Building a Bakery From Scratch: Part 3 of 3

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This is the third and final installment of a three-part interview series with former Nopa pastry chef Amy Brown {read first and second installment here}

After five years as the pastry chef at Nopa, Amy Brown left last May to launch her own project, Marla Bakery. With her partner Joe Wolf, the former pickler at Wise Sons, she sells her baked goods at pop-ups all over town, from brunches at State Bird Provisions to the weekly Mission Community Market.

N: You came to Nopa in 2007. Your french toast has left a mark to this day. What else are you proud of?

A: Is this the part where I pat myself on the back? I’m very proud of the Complete the Circle Lunches [a monthly event where Nopa’s staff and its farmers and winemakers share a meal]. I didn’t start them, but I grabbed the reins. I was present at every one that took place and spearheaded all the kitchen shenanigans. Before I started the brunch program, I was the one who went to the market on Saturday, and I loved to have that contact with the farmers. They remind me of what is out there to work with, in terms of ingredients, in terms of community. It’s also a humbling experience to sit at a table and talk to a farmer who’s been farming organically for 25 years, which means that maybe for a decade he was farming for very small audiences, and finding it very difficult, but he keeps at it.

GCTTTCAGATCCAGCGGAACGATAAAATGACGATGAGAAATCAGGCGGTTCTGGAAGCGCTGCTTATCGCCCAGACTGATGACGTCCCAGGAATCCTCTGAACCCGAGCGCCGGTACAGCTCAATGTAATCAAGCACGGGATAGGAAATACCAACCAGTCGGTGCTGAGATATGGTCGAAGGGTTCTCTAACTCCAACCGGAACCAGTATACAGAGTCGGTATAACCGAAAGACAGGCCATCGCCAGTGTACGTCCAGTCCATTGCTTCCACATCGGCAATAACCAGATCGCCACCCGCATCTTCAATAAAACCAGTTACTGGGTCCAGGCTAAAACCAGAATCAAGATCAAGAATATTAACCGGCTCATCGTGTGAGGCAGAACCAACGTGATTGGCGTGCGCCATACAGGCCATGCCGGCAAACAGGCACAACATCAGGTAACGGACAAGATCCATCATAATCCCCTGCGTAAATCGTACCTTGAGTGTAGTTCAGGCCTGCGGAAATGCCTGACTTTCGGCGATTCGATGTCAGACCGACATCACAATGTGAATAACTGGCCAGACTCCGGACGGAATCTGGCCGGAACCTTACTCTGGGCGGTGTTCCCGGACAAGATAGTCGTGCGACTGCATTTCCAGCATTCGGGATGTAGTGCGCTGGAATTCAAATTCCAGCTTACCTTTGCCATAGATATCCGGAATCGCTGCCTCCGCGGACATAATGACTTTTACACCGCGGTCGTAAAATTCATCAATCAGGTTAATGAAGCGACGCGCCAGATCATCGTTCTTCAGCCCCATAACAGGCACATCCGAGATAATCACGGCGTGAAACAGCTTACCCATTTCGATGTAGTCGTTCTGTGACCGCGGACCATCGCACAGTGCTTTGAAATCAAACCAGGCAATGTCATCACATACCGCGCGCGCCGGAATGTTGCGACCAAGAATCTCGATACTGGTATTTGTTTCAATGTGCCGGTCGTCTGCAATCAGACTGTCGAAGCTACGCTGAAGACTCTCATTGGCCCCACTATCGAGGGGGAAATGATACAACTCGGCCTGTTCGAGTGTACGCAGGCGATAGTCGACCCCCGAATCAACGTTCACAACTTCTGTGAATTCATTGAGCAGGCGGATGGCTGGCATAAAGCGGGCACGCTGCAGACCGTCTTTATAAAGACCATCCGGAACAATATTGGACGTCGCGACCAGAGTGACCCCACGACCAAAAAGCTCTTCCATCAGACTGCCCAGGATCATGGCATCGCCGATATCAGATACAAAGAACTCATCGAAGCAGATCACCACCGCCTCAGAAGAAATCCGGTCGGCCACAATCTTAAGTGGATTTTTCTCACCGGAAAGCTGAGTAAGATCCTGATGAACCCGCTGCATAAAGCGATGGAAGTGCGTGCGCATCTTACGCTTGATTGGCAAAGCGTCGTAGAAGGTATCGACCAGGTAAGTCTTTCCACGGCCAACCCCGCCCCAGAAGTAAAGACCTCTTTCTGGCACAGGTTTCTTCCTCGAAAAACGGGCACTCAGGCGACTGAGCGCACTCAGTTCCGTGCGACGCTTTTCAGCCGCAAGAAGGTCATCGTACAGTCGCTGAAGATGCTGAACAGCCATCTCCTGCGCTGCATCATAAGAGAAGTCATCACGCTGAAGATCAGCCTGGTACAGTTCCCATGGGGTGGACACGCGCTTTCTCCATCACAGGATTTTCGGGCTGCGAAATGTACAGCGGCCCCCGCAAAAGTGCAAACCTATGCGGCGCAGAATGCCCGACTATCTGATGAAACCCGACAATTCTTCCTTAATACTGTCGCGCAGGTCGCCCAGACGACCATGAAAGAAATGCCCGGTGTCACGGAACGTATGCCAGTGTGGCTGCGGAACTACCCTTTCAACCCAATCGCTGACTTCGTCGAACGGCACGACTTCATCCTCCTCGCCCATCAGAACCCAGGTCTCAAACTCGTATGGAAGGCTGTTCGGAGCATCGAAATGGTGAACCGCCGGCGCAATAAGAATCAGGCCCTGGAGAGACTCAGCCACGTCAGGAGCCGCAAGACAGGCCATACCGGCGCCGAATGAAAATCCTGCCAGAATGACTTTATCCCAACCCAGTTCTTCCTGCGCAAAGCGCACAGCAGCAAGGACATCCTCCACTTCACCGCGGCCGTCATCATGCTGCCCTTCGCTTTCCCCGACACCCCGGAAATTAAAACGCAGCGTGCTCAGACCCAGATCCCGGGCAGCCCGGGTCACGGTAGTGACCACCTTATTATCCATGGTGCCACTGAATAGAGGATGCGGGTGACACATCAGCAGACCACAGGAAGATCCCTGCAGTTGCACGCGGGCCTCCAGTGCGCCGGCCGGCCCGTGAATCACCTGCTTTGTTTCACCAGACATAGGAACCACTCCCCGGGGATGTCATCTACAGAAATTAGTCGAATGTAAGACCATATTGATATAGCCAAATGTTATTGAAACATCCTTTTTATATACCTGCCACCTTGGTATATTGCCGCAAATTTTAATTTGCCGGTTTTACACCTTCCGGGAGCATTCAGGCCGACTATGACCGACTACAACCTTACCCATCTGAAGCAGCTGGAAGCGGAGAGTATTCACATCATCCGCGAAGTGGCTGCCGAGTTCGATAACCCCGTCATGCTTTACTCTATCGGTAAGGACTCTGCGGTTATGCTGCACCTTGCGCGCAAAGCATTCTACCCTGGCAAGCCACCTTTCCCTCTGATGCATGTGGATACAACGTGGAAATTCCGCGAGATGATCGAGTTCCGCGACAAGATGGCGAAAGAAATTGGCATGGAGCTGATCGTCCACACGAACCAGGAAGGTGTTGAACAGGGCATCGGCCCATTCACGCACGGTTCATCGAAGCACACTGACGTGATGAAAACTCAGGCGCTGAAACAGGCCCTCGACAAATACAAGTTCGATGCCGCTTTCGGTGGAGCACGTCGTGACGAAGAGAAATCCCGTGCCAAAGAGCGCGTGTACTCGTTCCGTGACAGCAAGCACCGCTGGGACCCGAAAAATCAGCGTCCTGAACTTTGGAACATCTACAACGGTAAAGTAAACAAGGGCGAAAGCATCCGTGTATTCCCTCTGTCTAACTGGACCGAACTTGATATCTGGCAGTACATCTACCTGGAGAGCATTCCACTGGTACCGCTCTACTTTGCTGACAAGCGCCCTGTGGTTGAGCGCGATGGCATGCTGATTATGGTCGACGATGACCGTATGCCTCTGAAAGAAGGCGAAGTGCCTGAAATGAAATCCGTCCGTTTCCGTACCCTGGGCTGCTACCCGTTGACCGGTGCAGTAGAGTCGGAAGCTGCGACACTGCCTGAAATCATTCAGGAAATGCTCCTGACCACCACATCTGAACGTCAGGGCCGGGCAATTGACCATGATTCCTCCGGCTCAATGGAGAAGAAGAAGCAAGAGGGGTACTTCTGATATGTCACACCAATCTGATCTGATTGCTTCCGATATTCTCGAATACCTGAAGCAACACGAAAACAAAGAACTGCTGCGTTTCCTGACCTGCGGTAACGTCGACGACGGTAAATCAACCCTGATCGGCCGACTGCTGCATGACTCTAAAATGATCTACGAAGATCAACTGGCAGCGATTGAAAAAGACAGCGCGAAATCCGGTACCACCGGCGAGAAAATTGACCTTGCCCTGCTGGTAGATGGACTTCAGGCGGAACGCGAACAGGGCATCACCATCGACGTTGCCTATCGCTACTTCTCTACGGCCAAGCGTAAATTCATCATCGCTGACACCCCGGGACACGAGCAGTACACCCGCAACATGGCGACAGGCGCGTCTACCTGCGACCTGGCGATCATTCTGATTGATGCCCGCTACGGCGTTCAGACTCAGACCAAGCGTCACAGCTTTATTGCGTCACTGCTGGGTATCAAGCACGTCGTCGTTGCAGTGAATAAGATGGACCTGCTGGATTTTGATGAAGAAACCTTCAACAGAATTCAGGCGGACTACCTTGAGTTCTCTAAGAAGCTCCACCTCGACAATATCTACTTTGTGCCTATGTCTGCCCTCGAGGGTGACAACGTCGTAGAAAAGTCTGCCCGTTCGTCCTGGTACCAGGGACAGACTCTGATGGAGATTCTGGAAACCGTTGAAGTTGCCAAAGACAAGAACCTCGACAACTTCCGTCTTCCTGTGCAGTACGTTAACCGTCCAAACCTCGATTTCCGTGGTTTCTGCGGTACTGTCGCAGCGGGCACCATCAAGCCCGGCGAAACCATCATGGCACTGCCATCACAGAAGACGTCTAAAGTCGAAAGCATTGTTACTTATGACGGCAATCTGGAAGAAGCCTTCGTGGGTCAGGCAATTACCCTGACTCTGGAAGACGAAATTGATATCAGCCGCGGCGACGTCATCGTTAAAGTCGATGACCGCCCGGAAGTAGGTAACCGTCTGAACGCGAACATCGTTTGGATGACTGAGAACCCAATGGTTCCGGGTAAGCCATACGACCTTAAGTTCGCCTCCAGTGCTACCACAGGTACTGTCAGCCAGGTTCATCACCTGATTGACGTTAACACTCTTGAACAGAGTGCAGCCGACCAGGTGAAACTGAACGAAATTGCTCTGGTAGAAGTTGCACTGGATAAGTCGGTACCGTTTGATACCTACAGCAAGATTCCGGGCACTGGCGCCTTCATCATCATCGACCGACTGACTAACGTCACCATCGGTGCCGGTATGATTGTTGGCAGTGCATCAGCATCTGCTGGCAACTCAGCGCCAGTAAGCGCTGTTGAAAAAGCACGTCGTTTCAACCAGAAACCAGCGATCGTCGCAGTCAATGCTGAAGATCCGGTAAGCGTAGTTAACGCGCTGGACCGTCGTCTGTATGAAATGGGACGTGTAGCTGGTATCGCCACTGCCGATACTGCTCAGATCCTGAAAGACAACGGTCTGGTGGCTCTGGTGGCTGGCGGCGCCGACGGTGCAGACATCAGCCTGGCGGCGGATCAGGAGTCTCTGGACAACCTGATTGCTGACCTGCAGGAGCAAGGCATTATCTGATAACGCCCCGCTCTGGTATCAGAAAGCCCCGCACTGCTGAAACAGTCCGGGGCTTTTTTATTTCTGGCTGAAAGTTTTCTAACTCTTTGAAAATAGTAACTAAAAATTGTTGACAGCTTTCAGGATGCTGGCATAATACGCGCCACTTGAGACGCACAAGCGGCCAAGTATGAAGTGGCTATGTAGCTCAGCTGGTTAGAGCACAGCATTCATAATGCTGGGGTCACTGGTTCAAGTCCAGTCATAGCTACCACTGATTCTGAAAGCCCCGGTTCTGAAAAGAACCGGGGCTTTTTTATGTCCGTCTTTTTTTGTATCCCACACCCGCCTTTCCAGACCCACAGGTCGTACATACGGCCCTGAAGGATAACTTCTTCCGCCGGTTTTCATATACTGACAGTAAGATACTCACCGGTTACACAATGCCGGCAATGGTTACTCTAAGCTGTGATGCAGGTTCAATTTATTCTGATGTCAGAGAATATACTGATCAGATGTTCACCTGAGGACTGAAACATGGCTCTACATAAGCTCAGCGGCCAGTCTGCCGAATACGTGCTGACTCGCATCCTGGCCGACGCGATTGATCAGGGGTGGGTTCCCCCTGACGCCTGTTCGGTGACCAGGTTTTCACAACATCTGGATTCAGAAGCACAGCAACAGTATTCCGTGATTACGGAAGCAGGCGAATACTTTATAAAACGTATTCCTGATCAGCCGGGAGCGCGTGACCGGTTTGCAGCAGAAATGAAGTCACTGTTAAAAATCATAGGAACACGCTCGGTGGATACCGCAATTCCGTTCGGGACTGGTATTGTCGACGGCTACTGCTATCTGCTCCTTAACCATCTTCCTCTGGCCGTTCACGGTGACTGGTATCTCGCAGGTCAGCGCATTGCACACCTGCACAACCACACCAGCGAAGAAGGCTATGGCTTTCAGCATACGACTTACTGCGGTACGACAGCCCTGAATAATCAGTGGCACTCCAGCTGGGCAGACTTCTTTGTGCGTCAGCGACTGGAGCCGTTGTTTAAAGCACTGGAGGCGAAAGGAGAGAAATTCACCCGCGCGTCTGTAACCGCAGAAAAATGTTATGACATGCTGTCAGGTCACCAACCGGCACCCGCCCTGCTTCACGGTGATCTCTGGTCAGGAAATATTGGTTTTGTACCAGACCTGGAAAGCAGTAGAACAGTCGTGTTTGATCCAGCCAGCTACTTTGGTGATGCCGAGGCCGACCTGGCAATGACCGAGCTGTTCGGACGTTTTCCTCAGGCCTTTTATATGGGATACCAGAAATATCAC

Those connections will serve you well when you have your own place.

Yes. Another thing that I really appreciate out of my time working with Laurence, Jeff and Ally is that you still don’t feel the age of Nopa. I worked at other places where you see a peak and then you see a plateau of energy and excitement. At Nopa, that has never been the case. Jeff, Laurence and Ally are constantly asking themselves, “what more can we do?” Every time I read something about Nopa, I’m like yeah, of course there doing that now too. Great! It’s wonderful that they set the bar that high and I aspire to pull something like that off in six years.

How did you decide the time was right for you to go out on your own?

Two things came into that. One thing was just having worked in the field for 14 years. As wonderful as Nopa was, I started to feel it in my body. The hours were hard and at the end of the day as a pastry chef, I could leave feeling really good about the work I had done, but I did not really have an exit strategy, a way to grow out of the business. For years and years I had no interest in opening my own place. I don’t trust myself with finances at all. But then I met Joe at Nopa and he’s really good with money. I had found someone with the same passion about the vision but with a lot of different strengths, so I started to believe we could do this. Now seven months into it, I am working harder than I ever did, but I also feel that we’re creating something that hopefully can sustain us and when I’m 50, I won’t still be getting up at 3.30 in the morning. We’ll see.

Category: Eat